As part of the Le Fanu at 200 celebrations, Trinity College will host the Joseph Sheridan Le Fanu Bicentenary Conference on 15th- 16th October 2014. To coincide with the event, the Library is planning a small Le Fanu exhibition in the foyer of the Berkeley Library. Delegates will be able to view a selection of Le Fanu’s works including Uncle Silas: a tale of Bartram-Haugh – first published 150 years ago this year.
The display will also include In a glass darkly (1929) illustrated by Edward Ardizzone. The work contains two notable eerie stories ‘Carmilla’ and ‘Green tea’. The passing of Le Fanu’s wife Susanna in 1858 had a profound effect on him and it is suggested that it led to a reappraisal of his religious faith. ‘Green tea’ illustrates the influence of the theologian Emanuel Swedenborg (1688-1772) and the otherworldly teachings of the Swedenborgian church on his writings.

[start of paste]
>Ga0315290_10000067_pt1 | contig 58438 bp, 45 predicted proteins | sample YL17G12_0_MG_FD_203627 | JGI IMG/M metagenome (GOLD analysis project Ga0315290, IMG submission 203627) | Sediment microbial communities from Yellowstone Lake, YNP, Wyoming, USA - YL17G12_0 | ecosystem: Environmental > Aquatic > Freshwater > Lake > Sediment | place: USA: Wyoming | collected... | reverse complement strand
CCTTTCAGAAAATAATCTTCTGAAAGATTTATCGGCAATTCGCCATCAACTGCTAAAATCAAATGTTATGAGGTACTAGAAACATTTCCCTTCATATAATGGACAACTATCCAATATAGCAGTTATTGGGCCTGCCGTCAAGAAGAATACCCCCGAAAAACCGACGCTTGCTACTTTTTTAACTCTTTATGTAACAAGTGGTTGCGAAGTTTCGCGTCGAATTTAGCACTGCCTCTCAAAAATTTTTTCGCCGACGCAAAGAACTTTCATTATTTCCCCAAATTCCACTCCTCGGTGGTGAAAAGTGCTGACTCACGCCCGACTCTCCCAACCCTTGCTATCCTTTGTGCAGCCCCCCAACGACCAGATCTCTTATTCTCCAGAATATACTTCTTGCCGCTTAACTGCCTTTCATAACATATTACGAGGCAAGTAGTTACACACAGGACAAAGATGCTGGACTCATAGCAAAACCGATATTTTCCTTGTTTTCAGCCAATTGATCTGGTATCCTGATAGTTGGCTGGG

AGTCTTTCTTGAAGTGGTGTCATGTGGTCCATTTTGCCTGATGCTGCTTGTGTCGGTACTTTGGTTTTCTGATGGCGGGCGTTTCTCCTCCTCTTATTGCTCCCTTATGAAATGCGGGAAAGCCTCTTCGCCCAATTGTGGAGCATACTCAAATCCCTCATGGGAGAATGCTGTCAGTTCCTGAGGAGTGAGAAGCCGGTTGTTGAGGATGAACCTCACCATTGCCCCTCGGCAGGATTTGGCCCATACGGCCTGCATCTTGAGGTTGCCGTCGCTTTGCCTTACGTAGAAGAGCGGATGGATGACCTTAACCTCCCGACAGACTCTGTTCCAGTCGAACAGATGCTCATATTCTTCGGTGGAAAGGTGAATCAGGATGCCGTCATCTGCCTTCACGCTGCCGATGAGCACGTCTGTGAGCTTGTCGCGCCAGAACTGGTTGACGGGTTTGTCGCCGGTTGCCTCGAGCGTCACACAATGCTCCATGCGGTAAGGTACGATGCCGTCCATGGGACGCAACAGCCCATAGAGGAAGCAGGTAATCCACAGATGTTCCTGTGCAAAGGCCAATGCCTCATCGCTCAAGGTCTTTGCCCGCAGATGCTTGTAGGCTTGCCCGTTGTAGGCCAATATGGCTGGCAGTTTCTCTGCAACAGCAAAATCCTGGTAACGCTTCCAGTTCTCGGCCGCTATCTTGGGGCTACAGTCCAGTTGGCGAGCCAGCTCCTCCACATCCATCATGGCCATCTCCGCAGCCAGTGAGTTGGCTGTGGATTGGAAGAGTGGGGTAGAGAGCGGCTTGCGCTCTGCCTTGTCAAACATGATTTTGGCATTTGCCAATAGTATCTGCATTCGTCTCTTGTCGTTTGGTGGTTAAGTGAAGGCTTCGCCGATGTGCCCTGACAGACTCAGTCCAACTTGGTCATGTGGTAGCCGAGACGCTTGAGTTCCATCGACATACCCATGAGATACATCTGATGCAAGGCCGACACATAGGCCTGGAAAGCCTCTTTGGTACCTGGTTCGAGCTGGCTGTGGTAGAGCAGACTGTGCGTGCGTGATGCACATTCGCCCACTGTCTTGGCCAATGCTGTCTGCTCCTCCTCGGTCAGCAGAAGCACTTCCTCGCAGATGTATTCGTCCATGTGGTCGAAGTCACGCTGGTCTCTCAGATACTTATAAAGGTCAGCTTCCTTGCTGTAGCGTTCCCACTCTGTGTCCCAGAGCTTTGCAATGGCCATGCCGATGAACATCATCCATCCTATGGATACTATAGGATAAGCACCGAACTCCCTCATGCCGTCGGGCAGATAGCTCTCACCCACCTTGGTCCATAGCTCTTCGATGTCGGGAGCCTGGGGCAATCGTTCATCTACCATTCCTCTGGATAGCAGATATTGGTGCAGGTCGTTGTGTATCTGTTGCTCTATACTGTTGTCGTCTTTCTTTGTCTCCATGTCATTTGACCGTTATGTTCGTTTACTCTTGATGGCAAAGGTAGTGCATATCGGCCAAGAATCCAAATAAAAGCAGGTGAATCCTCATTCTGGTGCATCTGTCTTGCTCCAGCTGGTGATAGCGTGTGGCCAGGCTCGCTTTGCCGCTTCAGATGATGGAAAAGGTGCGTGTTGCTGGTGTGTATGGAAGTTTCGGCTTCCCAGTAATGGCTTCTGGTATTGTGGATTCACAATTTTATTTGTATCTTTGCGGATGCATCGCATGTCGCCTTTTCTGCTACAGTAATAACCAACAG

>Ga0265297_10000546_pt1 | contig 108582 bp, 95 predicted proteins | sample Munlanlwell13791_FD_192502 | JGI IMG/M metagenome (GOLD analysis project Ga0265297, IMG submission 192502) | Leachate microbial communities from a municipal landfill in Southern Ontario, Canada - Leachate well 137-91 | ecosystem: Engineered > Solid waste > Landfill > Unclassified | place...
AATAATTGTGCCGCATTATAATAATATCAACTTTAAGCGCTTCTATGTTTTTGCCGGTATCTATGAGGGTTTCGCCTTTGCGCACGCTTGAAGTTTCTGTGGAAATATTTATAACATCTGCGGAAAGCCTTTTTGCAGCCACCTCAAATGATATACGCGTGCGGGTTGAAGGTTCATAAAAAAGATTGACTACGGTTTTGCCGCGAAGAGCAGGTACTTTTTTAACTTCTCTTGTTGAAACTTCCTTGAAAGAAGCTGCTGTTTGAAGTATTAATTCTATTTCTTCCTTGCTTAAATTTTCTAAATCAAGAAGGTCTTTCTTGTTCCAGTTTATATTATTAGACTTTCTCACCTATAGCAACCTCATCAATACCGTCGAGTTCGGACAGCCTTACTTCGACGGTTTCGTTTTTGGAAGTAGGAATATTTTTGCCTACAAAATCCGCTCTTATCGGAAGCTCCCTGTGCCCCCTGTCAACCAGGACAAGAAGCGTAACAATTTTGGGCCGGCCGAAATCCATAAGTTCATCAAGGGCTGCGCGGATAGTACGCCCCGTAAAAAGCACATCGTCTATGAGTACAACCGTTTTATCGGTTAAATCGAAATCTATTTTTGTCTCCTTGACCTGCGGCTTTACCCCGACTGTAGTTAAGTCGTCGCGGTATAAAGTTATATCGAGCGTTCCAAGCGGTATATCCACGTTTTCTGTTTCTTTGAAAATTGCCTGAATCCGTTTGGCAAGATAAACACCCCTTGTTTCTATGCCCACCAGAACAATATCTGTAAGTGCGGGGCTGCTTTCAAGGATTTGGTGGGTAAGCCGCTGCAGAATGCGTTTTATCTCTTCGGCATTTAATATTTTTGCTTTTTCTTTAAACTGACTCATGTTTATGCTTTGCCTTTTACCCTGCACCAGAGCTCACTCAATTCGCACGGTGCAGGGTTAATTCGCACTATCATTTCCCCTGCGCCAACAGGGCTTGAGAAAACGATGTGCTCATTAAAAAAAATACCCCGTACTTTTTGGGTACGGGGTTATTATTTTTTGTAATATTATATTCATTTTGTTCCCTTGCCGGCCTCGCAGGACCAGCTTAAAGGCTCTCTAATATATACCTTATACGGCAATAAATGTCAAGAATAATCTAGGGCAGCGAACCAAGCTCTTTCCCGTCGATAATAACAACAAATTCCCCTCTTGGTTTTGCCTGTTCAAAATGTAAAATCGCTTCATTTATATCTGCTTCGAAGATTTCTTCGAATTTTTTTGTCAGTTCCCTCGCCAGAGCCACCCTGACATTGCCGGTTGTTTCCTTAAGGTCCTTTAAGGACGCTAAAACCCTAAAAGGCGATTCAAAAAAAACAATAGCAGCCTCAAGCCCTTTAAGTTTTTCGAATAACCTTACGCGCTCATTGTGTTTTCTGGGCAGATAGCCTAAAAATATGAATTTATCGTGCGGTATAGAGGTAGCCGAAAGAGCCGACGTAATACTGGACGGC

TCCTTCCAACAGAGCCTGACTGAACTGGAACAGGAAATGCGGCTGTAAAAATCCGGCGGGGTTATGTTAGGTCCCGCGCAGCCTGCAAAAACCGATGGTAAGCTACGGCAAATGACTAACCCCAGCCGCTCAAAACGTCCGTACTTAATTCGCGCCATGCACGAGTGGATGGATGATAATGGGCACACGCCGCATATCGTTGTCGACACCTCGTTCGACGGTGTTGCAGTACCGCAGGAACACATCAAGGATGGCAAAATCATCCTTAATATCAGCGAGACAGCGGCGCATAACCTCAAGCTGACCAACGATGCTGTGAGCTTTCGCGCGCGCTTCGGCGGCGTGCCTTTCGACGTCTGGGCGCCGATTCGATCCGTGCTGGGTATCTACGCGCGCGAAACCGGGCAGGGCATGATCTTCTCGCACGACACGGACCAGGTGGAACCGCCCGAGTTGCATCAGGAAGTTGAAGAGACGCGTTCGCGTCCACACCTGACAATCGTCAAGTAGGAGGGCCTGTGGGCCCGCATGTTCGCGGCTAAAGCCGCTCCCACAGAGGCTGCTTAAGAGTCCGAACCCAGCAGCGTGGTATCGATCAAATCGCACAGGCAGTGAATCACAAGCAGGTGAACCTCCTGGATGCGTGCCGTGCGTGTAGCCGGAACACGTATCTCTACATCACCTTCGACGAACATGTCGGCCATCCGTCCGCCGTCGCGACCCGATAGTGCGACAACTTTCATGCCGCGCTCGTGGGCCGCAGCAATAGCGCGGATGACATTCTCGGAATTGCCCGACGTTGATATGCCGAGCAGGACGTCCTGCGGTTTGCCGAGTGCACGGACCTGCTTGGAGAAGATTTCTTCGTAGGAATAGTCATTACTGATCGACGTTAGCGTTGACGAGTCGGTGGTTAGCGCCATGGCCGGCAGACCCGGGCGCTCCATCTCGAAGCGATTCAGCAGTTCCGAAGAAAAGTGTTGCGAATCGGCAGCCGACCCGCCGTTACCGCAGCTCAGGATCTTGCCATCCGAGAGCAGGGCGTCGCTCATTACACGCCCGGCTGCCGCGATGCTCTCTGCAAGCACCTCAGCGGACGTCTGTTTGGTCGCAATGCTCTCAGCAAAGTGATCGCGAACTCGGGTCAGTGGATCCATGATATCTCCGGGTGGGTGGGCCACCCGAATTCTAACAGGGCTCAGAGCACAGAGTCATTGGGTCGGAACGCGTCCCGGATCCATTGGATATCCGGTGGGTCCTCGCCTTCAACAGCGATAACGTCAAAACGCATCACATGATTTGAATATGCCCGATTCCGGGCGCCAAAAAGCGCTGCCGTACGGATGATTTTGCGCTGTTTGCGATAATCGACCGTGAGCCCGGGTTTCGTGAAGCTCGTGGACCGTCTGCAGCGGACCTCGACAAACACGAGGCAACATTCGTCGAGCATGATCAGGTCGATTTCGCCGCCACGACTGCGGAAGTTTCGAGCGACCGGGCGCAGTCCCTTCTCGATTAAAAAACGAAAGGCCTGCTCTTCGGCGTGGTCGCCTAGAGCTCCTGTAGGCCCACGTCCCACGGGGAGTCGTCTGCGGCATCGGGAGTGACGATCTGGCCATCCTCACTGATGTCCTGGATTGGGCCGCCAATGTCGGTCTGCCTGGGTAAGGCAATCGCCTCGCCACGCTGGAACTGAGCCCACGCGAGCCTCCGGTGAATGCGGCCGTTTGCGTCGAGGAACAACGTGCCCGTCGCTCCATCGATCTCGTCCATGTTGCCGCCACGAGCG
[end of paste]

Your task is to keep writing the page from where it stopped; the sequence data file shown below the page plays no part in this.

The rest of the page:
Le Fanu entered Trinity College in 1832 where he was joined by his brother, William, one year later. The brothers were deemed ‘country-list men’ and as such, could spend much of their time being tutored by their father in their home place Abington, Co. Limerick. His time in Dublin was spent mixing with cousins and fellow members of College Historical Society. He later studied law at the King’s Inns and was called to the bar in 1839. Le Fanu’s first work ‘The ghost and the bone-setter’ appeared in Dublin University Magazine in 1838. He was to remain a regular contributor to the magazine up until 1869 and strengthened his connections further by becoming proprietor and editor in 1861. The 1860s was to prove a prolific period for Le Fanu, commencing with the publication of The house by the churchyard in 1863 in book form.